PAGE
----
Irma hit Florida on Sunday morning as a dangerous Category 4 storm, the second highest level on the five-step Saffir-Simpson scale, but by afternoon as it barreled up the west coast, it weakened to a Category 2 with maximum sustained winds of 110 miles per hour (177 kph).
So far, the brunt of the storm has affected Florida Power & Light's customers in the states' southern and eastern sections, and its own operations were not immune, either.
"We are not subject to any special treatment from Hurricane Irma. We just experienced a power outage at our command center. We do have backup generation," FPL spokesman Rob Gould said on Sunday.
FPL, the biggest power company in Florida, said more than 3.2 million of its customers were without power by 10 p.m. (0200 GMT Monday), mostly in Miami-Dade, Broward and Palm Beach counties. More than 200,000 had electricity restored, mostly by automated devices.
|A boat rack storage facility lays destroyed after Hurricane Irma blew though Hollywood, Florida, U.S., September 10, 2017. Photo: Reuters|
The company's system will need to be rebuilt, particularly in the western part of the state, Gould said. "That restoration process will be measured in weeks, not days."
FPL is a unit of Florida energy company NextEra Energy Inc.
Large utilities that serve other parts of the state, including units of Duke Energy Corp, Southern Co and Emera Inc, were seeing their outage figures grow as the storm pushed north.
Duke's outages soared to 390,000 from 60,000 in a span of four hours on Sunday evening, and the company warned its 1.8 million customers in northern and central Florida that outages could ultimately exceed 1 million.
The company updated its website on Sunday evening with a warning to customers that outages may last a week or longer.
|The crumbled canopy of a gas station damaged by Hurricane Irma is seen in Bonita Springs, Florida, U.S., September 10, 2017. Photo: Reuters|
Emera's Tampa Electric utility said the storm could affect up to 500,000 of the 730,000 homes and businesses it serves, and over 180,000 had already lost power.
The utilities had thousands of workers, some from as far away as California, ready to help restore power once Irma's high winds pass their service areas. About 17,000 were assisting FPL, nearly 8,000 at Duke and more than 1,300 at Emera.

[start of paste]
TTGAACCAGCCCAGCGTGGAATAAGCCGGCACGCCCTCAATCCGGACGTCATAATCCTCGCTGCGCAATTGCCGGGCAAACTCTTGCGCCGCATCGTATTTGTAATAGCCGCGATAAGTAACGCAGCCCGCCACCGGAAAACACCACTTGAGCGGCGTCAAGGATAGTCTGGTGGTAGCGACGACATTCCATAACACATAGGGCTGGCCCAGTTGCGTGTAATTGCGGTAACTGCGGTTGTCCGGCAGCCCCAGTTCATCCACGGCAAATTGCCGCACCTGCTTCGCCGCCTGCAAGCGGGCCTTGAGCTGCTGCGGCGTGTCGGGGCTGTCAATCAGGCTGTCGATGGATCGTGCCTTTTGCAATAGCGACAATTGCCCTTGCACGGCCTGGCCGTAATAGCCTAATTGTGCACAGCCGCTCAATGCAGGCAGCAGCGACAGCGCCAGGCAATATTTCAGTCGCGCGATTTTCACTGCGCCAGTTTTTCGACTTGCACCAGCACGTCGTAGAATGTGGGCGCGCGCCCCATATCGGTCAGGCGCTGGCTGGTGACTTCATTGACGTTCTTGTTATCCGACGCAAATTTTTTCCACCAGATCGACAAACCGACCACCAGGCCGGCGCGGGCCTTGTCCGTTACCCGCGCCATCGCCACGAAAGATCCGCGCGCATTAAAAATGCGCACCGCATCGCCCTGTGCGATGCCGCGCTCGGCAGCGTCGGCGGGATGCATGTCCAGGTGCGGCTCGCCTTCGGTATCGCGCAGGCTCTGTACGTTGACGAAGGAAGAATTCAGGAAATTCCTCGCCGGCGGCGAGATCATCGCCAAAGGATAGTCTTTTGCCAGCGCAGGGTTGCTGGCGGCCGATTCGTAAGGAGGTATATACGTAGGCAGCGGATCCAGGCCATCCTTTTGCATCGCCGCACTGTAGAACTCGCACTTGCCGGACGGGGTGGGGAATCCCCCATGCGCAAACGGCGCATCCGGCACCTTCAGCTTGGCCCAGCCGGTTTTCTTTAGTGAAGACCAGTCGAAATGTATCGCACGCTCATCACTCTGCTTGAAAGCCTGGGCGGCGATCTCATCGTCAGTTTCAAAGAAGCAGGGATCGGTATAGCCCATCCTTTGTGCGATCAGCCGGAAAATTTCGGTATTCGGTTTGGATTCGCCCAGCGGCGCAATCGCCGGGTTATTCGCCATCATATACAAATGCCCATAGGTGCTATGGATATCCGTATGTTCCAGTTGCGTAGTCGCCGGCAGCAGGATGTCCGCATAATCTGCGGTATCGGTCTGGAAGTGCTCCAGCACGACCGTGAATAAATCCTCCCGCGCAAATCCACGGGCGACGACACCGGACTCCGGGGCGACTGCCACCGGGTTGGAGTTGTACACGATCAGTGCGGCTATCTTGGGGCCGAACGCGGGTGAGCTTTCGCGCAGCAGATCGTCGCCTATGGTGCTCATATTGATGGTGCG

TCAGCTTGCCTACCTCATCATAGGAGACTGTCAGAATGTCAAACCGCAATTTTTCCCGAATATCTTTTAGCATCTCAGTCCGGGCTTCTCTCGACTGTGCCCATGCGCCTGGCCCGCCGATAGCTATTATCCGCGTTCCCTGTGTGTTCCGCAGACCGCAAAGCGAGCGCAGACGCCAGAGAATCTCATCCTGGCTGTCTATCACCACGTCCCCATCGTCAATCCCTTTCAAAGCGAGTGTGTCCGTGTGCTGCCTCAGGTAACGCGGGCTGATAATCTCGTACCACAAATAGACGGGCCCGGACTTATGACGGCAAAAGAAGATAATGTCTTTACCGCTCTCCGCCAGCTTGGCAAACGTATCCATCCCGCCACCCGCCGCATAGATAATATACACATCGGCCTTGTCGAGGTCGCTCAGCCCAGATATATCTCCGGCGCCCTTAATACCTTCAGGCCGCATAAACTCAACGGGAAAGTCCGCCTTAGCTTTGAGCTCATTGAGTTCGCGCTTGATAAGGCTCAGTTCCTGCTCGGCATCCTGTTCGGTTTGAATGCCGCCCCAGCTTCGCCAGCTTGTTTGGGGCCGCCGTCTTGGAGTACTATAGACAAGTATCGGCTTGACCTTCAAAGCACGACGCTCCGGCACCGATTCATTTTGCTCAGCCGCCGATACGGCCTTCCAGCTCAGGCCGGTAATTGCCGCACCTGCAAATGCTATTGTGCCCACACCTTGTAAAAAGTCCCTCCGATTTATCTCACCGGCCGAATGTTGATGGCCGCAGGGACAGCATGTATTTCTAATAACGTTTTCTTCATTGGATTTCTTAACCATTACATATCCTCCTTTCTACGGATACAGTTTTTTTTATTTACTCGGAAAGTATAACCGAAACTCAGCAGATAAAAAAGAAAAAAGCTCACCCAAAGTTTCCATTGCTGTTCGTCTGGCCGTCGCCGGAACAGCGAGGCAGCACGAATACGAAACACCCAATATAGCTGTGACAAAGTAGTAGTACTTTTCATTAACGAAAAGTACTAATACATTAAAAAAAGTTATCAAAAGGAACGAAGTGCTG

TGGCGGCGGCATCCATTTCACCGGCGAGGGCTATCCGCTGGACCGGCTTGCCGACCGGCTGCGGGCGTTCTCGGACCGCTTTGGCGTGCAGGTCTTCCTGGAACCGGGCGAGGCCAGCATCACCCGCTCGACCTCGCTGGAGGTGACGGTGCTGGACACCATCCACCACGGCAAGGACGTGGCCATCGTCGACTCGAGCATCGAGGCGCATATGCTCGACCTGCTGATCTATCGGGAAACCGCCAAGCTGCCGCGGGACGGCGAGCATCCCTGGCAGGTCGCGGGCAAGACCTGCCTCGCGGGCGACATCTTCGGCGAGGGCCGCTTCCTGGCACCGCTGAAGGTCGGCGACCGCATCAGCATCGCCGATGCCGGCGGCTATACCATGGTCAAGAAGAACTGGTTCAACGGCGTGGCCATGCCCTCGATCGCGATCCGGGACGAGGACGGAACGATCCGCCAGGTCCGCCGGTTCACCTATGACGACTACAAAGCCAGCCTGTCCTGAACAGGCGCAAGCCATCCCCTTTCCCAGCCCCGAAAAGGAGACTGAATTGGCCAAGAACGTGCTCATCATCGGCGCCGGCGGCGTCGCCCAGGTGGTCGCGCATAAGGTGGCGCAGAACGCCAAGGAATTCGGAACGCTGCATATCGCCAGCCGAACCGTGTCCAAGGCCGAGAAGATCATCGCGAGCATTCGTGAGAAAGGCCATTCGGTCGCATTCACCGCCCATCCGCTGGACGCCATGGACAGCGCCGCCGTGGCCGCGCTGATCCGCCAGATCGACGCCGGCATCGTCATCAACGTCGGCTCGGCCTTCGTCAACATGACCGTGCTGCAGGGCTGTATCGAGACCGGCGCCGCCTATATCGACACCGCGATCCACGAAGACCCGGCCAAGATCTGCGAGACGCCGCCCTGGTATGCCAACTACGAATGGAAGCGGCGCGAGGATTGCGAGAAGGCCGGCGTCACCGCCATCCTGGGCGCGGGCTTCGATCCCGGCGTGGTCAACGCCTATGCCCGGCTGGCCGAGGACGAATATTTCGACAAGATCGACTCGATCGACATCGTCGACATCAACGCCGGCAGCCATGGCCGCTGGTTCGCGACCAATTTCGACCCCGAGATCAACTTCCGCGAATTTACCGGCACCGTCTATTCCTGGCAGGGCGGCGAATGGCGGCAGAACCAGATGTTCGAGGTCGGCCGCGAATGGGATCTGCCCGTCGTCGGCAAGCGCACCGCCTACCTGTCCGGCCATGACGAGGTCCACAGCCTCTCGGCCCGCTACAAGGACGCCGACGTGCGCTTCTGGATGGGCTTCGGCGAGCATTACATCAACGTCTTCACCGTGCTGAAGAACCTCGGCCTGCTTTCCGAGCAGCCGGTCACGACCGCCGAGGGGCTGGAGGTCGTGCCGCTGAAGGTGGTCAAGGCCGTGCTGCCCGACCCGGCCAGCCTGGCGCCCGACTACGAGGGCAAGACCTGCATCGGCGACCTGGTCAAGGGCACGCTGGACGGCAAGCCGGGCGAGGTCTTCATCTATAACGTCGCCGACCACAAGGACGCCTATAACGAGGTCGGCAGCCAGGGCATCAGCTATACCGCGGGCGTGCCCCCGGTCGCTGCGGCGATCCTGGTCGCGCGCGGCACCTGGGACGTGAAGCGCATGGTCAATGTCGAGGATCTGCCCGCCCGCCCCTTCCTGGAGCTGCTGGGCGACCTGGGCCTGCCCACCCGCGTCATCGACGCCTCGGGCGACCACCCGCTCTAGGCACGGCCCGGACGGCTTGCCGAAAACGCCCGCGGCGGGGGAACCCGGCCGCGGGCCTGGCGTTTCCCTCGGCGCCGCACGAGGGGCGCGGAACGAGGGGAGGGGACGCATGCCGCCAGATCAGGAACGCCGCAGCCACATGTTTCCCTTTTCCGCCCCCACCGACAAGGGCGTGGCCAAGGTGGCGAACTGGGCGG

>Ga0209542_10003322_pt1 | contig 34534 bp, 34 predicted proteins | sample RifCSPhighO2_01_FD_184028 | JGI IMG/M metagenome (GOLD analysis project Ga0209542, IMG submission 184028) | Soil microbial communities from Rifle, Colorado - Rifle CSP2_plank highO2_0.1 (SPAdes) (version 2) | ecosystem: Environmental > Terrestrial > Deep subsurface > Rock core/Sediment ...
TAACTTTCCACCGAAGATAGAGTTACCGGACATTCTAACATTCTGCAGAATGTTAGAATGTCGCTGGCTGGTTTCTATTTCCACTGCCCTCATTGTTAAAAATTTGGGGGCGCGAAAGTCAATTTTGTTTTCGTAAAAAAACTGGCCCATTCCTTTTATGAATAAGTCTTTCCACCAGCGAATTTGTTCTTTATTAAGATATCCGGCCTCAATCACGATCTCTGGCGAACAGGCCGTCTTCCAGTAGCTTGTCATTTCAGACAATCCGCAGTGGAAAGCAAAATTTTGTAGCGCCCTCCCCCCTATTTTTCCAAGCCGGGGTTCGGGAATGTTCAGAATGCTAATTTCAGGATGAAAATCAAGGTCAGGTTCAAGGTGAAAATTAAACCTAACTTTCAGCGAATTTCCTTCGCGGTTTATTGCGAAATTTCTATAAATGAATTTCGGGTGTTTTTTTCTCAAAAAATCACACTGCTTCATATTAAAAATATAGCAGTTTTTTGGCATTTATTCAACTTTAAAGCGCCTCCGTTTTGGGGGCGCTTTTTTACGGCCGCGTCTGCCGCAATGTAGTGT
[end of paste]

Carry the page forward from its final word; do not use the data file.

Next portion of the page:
Tampa Electric told customers on Sunday, however, that response crews were halting work because of the high winds.
FPL said on Friday that Irma could affect about 4.1 million customers, but that was before the storm track shifted away from the eastern side of the state. Its customers are concentrated in Miami-Dade, Broward and Palm Beach counties.
Nuclear plants safe
The utility said its two nuclear plants were safe. It shut only one of the two reactors at its Turkey Point nuclear plant about 30 miles (48 km) south of Miami on Saturday, rather than both, because the storm shifted. It plans to leave both reactors in service at the St. Lucie plant about 120 miles (193 km )north of Miami because hurricane-force winds are no longer expected to hit the sites.
|Flooding in the Brickell neighborhood as Hurricane Irma passes Miami, Florida, U.S. September 10, 2017. Photo: Reuters|
There is also spent nuclear fuel at Duke's Crystal River plant, about 90 miles (145 km) north of Tampa. The plant, on Irma's current forecast track, stopped operating in 2009 and was retired in 2013.
In a worst-case scenario, the spent fuel could release radiation if exposed to the air, but a federal nuclear official said that was extremely unlikely.
"That fuel is so cold, relatively speaking, it would take weeks before there would be any concern," said Scott Burnell of the U.S. Nuclear Regulatory Commission.
As the storm has come ashore, gasoline stations have struggled to keep up. In the Atlanta metro area, about 496 stations, or 12.2 percent, were out of gasoline, according to information service Gas Buddy.
|A woman wades through the water after the passing of Hurricane Irma, in Havana, Cuba September 10, 2017. Photo: Reuters|